*Special note for Veterans of the US military:* ALS has been designated a “service-connected” disease, so enrolling with the Veterans Administration may entitle you to receive significant Veteran’s benefits for you and your family. This applies to all veterans, whether serving in wartime or peacetime, domestically or overseas. The veteran must have 90 days of continuous active service. Training time, for the National Guard, for example, is not counted as active service. TIP: Philadelphia Chapter ALS Association social workers can direct you in how to apply, which may expedite the VA enrollment and benefits process.
6. Explore Research Trials
If considering participating in research or a drug trial, you can find information about current research studies worldwide at the following websites:
www.alsa.org (National ALS Association): Click on the “Our Research” link in the black bar across the top of the page and select “Clinical Trials” along the left sidebar.
http://clinicaltrials.gov (U.S. National Institutes of Health): Registry of federally and privately supported clinical trials conducted in the United States and around the world. Gives information about a trial's purpose, who may participate, locations, and phone numbers for more details. for information about ALS-specific trials.
Make note of trials you are interested in to discuss with your ALS physician.
7. Utilize an Expert ALS Health Care Team
Consider selecting an interdisciplinary health care team, working to provide coordinated, on–going care while giving you a leadership role in your health care decision-making. Comprehensive ALS centers may have the most thorough care with highly qualified doctors and specialized ALS services. ALS affects many aspects of your life and requires support from many health care disciplines including mobility, nutrition, and others, and it can be very helpful to have a well-integrated team of providers who know you and are working together. The streamlined approach allows not just for “one stop shopping”- being able to see your doctor as well as up to 10 other ALS specialists in the same visit- but an interdisciplinary team may better coordinate your care, with their ability to expedite things like physical therapy prescriptions and equipment, dietician recommendations, and health insurance issues and social services referrals and paperwork.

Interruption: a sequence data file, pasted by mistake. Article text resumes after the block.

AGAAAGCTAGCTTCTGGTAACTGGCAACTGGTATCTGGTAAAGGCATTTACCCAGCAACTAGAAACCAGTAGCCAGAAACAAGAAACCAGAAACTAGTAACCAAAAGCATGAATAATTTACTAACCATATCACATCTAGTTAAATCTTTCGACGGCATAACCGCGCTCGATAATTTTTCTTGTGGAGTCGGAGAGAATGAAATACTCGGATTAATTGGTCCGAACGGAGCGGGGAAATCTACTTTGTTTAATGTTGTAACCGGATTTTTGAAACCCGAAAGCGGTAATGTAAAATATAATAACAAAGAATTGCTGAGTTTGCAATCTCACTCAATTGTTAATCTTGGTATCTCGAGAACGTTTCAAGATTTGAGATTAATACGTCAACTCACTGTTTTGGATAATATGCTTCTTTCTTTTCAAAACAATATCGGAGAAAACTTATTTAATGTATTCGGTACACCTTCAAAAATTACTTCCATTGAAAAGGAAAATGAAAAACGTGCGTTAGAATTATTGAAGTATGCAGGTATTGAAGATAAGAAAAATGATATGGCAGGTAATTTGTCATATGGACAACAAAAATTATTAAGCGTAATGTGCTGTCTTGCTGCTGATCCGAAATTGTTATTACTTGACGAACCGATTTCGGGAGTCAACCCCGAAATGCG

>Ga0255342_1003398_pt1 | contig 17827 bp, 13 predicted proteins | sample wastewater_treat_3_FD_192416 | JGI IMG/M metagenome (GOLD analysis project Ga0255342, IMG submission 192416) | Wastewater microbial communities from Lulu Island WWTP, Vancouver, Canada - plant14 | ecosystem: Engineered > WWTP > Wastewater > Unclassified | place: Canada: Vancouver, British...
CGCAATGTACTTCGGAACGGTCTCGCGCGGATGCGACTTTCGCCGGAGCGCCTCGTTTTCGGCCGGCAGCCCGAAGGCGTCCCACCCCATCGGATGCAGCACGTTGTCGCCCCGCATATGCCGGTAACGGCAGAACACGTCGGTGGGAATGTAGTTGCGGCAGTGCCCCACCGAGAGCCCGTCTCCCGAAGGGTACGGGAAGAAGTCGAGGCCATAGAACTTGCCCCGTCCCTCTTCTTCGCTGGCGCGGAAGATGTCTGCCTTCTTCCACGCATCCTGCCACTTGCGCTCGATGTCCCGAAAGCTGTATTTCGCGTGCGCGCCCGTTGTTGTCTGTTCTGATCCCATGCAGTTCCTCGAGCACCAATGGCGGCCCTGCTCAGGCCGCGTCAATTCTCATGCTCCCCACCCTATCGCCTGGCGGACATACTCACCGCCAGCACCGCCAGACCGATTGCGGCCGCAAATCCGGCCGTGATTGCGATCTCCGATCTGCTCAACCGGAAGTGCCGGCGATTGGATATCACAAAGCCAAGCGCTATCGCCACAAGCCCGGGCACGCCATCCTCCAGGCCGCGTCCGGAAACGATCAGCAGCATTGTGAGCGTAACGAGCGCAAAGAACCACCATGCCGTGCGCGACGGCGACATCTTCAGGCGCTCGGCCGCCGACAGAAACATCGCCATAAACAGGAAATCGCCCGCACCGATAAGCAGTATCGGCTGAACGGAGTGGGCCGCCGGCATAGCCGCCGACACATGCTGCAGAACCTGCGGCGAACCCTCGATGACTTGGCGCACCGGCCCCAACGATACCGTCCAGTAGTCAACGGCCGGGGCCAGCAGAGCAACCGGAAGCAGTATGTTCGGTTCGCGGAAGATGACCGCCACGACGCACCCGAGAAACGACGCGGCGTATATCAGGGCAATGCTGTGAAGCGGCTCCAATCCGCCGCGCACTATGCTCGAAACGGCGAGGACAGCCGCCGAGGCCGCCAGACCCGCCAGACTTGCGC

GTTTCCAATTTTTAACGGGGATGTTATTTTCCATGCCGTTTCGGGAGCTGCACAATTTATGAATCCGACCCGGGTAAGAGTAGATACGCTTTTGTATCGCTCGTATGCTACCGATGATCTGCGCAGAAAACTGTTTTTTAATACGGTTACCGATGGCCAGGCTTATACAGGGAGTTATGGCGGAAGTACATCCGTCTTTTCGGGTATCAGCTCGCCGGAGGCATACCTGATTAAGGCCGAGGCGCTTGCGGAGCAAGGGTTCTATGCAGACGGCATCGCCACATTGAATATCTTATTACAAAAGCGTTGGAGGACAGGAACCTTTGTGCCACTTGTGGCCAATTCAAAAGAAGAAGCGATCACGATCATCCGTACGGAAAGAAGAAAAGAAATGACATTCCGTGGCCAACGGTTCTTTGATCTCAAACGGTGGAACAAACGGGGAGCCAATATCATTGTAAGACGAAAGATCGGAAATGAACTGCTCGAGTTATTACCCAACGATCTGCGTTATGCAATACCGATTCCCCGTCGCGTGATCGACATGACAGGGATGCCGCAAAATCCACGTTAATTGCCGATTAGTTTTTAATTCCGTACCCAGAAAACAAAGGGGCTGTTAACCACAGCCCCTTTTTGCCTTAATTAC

In the tri-state Pennsylvania area, there are two ALS Association-Certified Centers:
~ The ALS Association Center at Penn Comprehensive Neuroscience Center, Philadelphia, PA (Leo McCluskey, MD, MS, and Lauren Elman, MD). http://www.pennmedicine.org/neuro/als/ or: call (800) 789-PENN (7366) during normal business hours and ask to be connected to Mary Kelley, RN, MSN, clinic coordinator at the ALS Center.
~ The ALS Association Center at Hershey Medical Center, Hershey, PA (Zach Simmons, MD). http://www.pennstatehershey.org/web/neurology/patientcare/specialtyservices/als or to make an appointment, please call (800) 292-3332 or (717) 531-4191. All other contacts: please call (717) 652-2800 or e-mail email@example.com. Clinic Nurse Coordinator Susan Walsh, RN, MSN will assist you.
Affiliate Treatment Centers for ALS
The Chapter also provides support for two additional clinics in our service region. Both offer specialized ALS care for patients in northeast and northern Pennsylvania.
The ALS Clinic at Lehigh Valley Hospital(Glen Mackin, MD) Call (610) 402-CARE or http://www.lvhn.org/lvhn/Health_Care_Services/Neuroscience_Care
The ALS Clinic at Geisinger Bloomsburg Hospital, Bloomsburg, PA (Medical Director Scott M. Friedenberg, MD). http://www.geisinger.org/for-patients/services-specialties/neurology-and-neurosurgery/pages/conditions-and-treatments.html#neuromuscular-disease or call (570) 271-6472.
Other places to get information include your local ALS Association chapter or support group, The ALS Association's national toll-free information and referral service (800) 782-4747 or the many reliable medical Internet web sites.
Note: While the ALS Association strongly recommends the interdisciplinary team model for care of people with ALS, it is our mission to provide support and services to you regardless of where or with whom you choose to receive your health care.
8. Prepare for ALS Center Visits